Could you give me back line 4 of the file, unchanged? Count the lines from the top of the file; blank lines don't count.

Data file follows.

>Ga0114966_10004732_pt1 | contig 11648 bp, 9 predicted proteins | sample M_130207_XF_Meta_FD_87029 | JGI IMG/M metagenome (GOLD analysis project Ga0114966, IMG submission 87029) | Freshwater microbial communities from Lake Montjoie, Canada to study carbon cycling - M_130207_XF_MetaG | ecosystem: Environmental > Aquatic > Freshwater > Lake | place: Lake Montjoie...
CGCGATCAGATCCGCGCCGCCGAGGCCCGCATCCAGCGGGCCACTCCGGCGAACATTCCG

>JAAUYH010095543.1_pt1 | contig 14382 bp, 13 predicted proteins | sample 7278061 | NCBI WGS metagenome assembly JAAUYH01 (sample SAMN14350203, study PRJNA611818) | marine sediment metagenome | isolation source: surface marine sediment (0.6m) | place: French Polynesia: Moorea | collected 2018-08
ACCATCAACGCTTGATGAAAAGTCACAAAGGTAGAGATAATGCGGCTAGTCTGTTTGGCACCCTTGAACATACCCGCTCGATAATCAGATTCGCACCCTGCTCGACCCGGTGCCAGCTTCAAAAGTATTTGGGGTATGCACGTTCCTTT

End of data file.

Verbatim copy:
ACCATCAACGCTTGATGAAAAGTCACAAAGGTAGAGATAATGCGGCTAGTCTGTTTGGCACCCTTGAACATACCCGCTCGATAATCAGATTCGCACCCTGCTCGACCCGGTGCCAGCTTCAAAAGTATTTGGGGTATGCACGTTCCTTT